What sort of safety equipment do you need to wear when you are creating your items?

With all the shop equipment, eye protection is very important. Here is where I am lucky. I got glasses when I was in the 5th grade. All that ridicule at an early age has finally paid off. My eye protection is always on. The helmet and full body armor is no longer needed. It has been replaced by experience, common sense and a stand to one side approach. I just told someone recently that I can actually hear bad things approaching. When hollowing out the inside of a bowl it will sometimes crack or I will be carving too deep, there will actually be a different sound in the cutting.

If you could own any kind of tools that aren't related to your own craft what would they be?

There are times when I wish I was a potter, with a wheel and a kiln. Like when a large bowl cracks or loses a side and the bowl immediately becomes a very small plate. I would love to be able to just add more material back on and continue working. Then of course I realize most of the beauty in my work comes from the wood telling me what to do. I don't have this kind of relationship with clay. Exhaulted Spalted II Decorative Vessel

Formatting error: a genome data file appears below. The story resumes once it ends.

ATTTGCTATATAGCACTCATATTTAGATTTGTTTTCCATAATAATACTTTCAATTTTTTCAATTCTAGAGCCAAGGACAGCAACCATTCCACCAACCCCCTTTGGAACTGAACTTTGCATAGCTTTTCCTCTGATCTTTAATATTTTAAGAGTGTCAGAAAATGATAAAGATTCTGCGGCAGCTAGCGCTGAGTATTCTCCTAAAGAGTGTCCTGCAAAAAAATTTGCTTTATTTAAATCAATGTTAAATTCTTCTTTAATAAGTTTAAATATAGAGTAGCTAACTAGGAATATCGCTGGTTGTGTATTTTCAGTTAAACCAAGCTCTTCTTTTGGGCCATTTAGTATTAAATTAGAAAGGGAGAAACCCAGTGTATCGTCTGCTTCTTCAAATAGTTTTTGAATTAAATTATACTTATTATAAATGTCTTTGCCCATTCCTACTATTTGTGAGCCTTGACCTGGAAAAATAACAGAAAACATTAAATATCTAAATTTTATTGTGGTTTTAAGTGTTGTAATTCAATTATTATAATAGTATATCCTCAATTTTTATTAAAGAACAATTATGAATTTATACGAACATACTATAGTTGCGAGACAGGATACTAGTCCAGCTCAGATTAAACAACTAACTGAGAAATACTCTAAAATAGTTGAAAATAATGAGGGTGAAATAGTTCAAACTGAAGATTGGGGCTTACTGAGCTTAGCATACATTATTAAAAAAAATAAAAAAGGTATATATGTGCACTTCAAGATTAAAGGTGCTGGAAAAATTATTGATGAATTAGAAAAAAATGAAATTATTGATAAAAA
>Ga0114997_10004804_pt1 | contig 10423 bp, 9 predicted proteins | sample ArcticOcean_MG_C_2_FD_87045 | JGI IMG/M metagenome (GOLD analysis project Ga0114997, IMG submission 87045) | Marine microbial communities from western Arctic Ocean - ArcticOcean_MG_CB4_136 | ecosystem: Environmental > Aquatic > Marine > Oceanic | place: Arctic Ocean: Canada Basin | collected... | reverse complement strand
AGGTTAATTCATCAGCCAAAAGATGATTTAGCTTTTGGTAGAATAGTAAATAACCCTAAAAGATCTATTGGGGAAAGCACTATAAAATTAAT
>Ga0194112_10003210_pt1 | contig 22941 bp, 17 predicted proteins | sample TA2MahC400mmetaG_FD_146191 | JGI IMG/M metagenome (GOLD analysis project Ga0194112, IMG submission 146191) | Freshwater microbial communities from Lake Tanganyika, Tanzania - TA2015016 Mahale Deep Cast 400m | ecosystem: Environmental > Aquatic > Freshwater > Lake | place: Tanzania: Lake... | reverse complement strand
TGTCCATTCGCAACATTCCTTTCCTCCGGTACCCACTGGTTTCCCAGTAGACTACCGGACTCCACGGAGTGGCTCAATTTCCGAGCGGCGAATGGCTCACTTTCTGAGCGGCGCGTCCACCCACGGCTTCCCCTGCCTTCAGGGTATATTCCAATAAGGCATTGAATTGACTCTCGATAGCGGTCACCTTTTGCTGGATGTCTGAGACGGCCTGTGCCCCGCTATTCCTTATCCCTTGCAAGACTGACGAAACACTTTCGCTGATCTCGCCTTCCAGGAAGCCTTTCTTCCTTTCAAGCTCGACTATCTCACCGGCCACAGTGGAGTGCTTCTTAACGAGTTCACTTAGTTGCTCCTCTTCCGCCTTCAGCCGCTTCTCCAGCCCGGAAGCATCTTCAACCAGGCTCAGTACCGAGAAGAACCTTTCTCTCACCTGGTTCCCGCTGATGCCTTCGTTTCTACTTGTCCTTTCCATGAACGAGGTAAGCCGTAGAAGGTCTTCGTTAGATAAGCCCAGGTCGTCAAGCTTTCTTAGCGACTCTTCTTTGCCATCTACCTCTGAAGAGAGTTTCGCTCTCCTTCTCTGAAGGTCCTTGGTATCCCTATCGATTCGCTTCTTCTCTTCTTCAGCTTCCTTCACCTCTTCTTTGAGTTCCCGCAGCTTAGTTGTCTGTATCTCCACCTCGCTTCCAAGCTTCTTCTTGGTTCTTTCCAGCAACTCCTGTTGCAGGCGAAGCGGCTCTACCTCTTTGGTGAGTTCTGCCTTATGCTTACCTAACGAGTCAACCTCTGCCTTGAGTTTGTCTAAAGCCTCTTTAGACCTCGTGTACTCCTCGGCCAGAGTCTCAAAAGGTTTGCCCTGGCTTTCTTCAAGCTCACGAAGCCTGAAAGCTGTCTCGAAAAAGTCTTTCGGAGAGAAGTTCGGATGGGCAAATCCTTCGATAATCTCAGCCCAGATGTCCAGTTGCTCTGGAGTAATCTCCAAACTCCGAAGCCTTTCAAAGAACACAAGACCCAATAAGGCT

Thongbai Tatong said...

Geezzz...this is a lot of work involved in making your master pieces. You really are super good with what you are doing, Mark. When I looked at the picture of the pile of wood I thought this is really 'masculine. But look at your products, they are so beautiful and pretty. It is so inpiring to read the interview. Thanks so much for sharing. And thanks also to Kerrin for another great post.

Sigmosaics said...

Bai, I couldn't agree more with you (you put it so eloquently!) .. Mark's work is outstanding and after reading through I took on a new appreciation for the work involved in turning one of those hunks of wood into a somewhat sensual and certainly work of beauty. Delicate touch involved there amongst all those manly tools ;) Thank you Mark for doing the interview and giving smiles throughout!

WolfeWoman said...

A wonderful interview! I especially enjoyed the sketchbook ideas and how they evolve into wooden artworks.

donauluft said...

I loved to read this! It´s so exiting to see the work from the beginning and to learn about the process and tools!

Michelle said...

I absolutely adore your work,
already included them in so many Treasury`s of mine,
just because they are fantastic!!!!
Thanks so much for letting us seeing behind the scenes!
and thanks Kerrin for posting :)

Waterrose said...

Love woodworking. It's what our family business is based on. Your creations are beautiful and warm. Thanks for sharing your process.

glazedOver said...

I loved reading this! Not only are you incredibly talented, Mark, you also have a hilarious sense of humor. No, I mean you're really funny. No, seriously funny. HA!

My father and husband are both woodworkers too so I have great respect for your mastery and artistry. And I loved your spot-on description. I could practically smell the sawdust just reading through!

Silkstory said...

Lovely story, so many good energy comes out of it! Thank you for sharing.